The Sears National Kids Cancer Ride is now in its eighth year. It is the longest charity cycling event in the world that raises money for children affected by cancer. The cycling route spans more than 7,000 kilometres and the 33 cycling volunteers – called National Riders – travel between 150-220 kilometres per day. Since 2008, the event has raised more than $7 million.

But the special thing about the foundation and the event, according to Cross, is that for every dollar donated, that whole dollar goes back to the children affected by cancer across the country, unlike other charities that raise money for the cause.

“I do this and take time out of my work,” he said. “I use vacation for this, so this is on my time and with the support of my company and the sponsors, we’re able to donate…for every dollar that’s donated, that whole dollar goes back towards helping kids with cancer. So a lot of people worry about the administrative costs when they make a donation, but organizations like Sears and SLH Transport and the other major donors, pay for all the operational expenses that go along with the event.”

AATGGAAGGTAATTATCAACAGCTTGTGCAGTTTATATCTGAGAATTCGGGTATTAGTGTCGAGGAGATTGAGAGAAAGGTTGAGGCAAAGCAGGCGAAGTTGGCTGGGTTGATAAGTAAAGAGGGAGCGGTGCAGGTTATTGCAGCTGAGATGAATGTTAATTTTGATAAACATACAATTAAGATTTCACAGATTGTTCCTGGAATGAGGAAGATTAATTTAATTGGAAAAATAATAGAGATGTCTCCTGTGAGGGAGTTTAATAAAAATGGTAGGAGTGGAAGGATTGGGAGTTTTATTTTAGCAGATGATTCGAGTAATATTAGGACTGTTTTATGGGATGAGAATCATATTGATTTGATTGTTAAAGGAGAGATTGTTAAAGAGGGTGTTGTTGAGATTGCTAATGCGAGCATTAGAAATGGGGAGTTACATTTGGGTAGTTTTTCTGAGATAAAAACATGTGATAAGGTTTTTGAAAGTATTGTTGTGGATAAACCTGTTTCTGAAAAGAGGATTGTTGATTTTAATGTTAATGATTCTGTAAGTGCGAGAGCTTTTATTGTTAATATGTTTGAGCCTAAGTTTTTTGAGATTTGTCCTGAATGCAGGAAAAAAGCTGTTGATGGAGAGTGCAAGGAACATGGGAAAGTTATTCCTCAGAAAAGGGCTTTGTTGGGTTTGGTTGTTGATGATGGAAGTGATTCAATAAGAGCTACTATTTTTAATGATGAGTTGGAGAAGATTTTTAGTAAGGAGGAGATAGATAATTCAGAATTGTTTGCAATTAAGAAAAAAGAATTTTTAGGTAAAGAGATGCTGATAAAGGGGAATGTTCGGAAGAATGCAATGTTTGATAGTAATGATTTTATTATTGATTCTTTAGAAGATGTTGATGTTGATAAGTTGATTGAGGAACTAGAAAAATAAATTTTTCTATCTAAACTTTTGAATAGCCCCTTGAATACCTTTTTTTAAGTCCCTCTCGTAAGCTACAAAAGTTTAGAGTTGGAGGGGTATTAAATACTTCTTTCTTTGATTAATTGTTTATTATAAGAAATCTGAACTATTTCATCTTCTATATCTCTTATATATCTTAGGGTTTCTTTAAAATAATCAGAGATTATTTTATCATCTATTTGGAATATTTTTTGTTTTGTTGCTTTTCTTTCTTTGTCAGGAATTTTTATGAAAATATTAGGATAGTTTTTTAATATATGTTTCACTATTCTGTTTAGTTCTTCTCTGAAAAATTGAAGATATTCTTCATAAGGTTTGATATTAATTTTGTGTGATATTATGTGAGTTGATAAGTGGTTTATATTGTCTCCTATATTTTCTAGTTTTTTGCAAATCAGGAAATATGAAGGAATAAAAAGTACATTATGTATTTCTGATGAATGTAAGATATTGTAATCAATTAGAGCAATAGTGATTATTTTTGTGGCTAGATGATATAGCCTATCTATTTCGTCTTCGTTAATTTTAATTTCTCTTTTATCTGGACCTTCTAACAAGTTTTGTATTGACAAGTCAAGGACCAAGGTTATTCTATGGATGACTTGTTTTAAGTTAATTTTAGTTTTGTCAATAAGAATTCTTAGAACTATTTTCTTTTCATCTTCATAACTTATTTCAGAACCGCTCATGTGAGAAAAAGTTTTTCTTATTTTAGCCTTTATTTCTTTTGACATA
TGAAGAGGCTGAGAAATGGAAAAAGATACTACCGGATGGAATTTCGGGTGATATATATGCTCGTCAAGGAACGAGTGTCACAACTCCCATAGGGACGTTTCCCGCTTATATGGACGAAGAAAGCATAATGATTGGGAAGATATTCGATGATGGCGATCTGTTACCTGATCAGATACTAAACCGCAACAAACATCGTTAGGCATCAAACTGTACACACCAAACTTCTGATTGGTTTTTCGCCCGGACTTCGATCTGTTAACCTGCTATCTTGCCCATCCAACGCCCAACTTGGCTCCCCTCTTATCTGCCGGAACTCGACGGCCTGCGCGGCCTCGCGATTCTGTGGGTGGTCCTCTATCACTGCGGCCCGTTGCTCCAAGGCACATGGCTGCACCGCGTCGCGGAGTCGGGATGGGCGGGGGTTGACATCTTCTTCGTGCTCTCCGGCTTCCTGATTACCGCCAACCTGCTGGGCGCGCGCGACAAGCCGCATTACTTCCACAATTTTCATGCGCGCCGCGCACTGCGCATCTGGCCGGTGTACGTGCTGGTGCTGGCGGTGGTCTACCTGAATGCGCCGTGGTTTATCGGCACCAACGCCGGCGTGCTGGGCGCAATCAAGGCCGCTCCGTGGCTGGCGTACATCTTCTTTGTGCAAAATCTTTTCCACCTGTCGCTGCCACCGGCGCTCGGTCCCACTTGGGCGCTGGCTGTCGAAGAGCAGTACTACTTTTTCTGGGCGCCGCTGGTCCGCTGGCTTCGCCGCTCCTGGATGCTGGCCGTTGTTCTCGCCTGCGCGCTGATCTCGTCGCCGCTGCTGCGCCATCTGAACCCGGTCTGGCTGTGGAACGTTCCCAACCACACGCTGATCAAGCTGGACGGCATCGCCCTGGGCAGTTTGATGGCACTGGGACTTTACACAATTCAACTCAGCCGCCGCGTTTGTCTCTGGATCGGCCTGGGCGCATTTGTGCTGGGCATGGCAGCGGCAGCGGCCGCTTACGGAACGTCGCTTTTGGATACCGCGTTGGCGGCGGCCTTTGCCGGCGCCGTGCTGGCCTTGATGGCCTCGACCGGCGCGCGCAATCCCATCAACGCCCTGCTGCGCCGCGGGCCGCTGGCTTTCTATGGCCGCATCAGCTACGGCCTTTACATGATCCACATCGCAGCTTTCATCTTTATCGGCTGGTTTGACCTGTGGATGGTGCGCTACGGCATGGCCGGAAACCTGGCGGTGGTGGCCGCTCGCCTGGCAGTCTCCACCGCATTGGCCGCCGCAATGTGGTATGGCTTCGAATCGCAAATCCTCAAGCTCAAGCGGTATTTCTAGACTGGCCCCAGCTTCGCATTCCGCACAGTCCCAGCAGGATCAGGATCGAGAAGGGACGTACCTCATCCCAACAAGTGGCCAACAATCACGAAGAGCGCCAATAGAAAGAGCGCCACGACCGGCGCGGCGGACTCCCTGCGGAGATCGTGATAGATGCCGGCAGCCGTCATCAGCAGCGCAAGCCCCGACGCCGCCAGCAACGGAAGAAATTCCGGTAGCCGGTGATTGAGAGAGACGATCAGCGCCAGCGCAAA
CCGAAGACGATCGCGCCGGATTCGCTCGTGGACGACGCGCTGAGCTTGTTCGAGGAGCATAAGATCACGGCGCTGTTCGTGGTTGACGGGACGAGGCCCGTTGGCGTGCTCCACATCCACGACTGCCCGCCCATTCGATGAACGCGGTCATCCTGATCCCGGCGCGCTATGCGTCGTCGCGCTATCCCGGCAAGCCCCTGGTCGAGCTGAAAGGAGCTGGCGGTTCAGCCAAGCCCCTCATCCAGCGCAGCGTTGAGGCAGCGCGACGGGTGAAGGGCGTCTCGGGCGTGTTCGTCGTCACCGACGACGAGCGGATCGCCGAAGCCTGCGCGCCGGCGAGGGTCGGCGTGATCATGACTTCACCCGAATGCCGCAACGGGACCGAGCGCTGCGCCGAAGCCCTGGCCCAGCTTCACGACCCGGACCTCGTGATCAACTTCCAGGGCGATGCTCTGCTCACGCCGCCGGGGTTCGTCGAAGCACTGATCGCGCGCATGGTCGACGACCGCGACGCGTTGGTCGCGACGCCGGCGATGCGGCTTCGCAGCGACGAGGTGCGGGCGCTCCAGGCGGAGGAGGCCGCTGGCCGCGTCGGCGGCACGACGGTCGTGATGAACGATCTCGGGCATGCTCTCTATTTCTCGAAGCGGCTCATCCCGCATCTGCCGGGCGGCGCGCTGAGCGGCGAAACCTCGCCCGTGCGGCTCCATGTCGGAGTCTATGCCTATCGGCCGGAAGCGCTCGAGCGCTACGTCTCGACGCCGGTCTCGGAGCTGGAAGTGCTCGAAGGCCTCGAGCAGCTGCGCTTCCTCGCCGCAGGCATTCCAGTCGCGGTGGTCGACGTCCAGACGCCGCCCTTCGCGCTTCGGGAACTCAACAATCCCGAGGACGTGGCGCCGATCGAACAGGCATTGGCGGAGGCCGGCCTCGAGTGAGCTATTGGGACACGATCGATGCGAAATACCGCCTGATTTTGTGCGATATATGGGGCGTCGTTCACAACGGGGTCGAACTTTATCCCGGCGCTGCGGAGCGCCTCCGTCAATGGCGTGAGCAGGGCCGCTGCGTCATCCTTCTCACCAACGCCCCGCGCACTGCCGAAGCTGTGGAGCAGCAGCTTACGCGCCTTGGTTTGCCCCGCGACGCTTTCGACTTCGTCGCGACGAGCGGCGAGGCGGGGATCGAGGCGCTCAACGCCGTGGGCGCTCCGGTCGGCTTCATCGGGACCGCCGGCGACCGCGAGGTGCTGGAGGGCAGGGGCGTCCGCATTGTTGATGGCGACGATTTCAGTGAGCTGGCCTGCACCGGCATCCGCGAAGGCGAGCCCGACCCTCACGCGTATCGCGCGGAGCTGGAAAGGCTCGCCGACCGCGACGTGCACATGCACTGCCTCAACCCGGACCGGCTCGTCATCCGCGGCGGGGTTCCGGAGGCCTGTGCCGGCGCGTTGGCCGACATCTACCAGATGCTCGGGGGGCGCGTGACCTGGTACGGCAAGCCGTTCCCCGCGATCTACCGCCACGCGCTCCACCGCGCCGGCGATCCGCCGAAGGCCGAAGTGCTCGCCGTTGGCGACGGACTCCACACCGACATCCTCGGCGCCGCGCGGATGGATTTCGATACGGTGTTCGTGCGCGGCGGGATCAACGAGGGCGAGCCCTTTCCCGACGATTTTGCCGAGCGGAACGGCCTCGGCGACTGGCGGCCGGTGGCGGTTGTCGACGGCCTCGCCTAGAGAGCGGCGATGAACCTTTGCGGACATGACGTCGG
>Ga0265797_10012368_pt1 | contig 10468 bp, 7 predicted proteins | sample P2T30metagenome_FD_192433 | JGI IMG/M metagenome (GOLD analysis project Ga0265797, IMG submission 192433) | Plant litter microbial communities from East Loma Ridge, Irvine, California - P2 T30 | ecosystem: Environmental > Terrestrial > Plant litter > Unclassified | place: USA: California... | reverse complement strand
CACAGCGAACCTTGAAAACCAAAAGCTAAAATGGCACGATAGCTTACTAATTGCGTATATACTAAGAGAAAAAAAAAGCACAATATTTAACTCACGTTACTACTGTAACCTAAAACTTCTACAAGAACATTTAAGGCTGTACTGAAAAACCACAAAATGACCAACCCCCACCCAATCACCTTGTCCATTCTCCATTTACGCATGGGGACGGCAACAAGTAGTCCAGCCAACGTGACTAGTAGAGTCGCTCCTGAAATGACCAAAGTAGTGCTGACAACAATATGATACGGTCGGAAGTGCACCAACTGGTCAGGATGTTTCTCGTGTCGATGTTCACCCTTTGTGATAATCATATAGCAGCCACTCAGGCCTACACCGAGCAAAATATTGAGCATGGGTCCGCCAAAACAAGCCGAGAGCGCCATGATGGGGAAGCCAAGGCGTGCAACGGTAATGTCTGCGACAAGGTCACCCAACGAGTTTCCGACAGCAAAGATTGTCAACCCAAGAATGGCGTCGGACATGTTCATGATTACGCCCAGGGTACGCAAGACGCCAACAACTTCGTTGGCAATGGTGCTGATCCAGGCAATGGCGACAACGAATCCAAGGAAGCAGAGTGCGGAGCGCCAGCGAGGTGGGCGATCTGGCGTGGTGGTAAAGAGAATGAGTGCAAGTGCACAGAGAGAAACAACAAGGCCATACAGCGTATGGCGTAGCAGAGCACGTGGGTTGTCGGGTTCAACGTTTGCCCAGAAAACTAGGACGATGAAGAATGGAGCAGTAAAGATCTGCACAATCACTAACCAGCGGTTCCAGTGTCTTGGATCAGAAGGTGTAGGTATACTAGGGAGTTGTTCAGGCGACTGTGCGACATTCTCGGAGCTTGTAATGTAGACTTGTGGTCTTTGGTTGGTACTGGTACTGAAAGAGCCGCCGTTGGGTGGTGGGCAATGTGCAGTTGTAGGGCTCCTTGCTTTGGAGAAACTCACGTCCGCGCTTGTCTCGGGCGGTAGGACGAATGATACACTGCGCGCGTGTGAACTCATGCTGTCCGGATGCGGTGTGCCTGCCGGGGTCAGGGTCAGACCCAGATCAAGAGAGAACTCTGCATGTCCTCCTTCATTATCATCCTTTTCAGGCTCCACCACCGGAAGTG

SLH Transport also donated three trucks that the National Riders sleep in. The company made sure to retrofit the three trailers with bunk beds to accommodate all the riders.

“The funding…for childhood cancer research has been reduced significantly from the past,” said Cross. “So it’s great that foundations like Coast to Coast exists and have partnered with Sears Canada for this event. The foundation has raised $35 million to date. And so if it’s raised $35 million, it’s given back $35 million. It’s really imperative that (people) understand that for every dollar they donate, that dollar goes out to the kids. There’s no administrative or operational fees or shaving of the dollar.”

After Cross’s daughter was diagnosed with cancer on April 25, 2008, his family changed forever.